Even so, the pollsters concluded that San Diego’s leadership structure has broadened to include a wider range of people. This is particularly noticeable in the second tier of leaders following the Top 10. In all, 56 people were mentioned by survey respondents as being movers and shakers to one degree or another.
Not only are there more people identified as top leaders than in the two earlier surveys but, from top to bottom, the list reflects a diversity of interests, such as education and the arts.
At the same time, however, the list is dominated by white, middle-aged men. For example, Joan Kroc, owner of the San Diego Padres who inherited the McDonald’s restaurant fortune, is the only woman in the Top 10.
Perhaps more revealing, no Latinos and only one black, Councilman William Jones, made the 56-name list, although blacks account for 9% of the city’s population and Latinos make up 15%. In contrast, Padres first baseman Steve Garvey was considered a mover and shaker by 5% of those polled.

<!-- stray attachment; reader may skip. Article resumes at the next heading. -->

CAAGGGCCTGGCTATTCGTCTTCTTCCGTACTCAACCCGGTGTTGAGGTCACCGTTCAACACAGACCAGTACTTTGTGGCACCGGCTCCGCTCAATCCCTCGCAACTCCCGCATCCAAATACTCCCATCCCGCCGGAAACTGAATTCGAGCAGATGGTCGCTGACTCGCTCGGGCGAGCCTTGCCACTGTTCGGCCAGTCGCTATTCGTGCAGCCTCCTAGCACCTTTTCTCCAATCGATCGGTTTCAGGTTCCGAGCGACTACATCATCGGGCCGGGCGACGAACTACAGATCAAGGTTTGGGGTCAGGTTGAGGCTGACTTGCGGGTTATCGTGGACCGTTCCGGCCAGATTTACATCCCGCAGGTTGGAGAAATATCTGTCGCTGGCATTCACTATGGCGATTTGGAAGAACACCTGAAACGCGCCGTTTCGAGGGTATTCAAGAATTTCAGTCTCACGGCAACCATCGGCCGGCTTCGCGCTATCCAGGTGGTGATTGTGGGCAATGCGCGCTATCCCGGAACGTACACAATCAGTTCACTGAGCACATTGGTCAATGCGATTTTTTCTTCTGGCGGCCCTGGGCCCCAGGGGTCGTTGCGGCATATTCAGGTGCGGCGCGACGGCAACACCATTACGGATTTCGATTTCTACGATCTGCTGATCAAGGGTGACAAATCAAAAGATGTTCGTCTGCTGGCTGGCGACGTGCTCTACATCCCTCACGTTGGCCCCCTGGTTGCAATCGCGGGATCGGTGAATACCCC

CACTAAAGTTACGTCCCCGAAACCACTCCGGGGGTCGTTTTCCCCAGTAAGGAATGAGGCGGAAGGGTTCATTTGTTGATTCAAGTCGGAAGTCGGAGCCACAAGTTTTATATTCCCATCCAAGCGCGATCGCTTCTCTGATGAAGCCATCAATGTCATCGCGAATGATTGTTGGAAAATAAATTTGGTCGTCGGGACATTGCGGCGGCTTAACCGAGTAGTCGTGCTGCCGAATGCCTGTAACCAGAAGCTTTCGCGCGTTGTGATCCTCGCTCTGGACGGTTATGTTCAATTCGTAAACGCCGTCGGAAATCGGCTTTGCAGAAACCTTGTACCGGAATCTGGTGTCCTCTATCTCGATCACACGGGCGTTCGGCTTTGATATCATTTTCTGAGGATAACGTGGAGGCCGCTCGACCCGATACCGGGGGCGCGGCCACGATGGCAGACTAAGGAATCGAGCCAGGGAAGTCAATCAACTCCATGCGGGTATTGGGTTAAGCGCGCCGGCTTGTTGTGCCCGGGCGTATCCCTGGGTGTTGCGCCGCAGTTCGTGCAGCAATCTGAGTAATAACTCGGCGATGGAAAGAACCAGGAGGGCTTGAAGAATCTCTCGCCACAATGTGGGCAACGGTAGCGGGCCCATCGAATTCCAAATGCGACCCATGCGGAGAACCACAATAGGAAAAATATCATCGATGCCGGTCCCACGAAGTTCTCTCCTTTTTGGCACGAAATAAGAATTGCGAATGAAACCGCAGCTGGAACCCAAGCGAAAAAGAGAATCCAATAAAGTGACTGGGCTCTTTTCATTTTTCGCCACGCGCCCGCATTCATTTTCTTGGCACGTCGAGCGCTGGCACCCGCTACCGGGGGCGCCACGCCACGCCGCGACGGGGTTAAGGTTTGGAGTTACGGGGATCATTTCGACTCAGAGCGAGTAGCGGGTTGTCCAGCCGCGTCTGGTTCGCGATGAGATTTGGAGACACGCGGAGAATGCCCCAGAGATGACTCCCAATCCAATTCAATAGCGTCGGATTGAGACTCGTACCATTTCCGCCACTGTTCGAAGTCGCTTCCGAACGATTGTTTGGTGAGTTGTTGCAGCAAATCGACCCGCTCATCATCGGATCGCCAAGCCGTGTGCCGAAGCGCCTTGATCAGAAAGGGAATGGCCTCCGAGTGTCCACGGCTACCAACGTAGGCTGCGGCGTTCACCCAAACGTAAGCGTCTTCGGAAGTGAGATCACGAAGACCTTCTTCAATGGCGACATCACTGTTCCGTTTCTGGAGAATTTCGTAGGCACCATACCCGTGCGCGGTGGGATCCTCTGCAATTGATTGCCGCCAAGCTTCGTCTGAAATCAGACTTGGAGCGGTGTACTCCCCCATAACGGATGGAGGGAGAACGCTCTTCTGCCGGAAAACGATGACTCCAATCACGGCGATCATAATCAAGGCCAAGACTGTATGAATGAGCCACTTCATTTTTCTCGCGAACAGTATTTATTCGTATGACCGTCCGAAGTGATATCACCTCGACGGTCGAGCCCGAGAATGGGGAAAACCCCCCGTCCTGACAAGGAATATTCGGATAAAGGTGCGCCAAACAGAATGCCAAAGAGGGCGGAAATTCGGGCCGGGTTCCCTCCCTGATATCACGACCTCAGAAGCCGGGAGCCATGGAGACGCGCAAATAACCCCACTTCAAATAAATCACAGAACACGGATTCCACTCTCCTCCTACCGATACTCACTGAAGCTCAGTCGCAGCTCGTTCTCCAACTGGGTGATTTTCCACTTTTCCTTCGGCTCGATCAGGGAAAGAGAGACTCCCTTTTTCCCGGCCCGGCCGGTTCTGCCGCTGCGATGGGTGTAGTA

West said his intent was simply a civic one.
“I would guess that it’s information for people, that’s all. It’s been awhile since we did the last one,” West said after a press conference held at his firm’s 5th Avenue offices, at which the survey was released.
Statistically speaking, the survey would probably not pass muster. Instead of taking a random sampling of opinion from San Diego residents, the pollsters selected 104 people they considered influential. These people were then asked to identify the 10 people they believed to be the movers and shakers of San Diego.
That was the only criteria. The respondents, using their own subjective perceptions, made their selections and in some cases told the poll takers the reasons why.
“This is what we call a qualitative survey,” explained Marie Carey, who helped design and carry out the survey. “We asked the leaders who they think the leaders are.”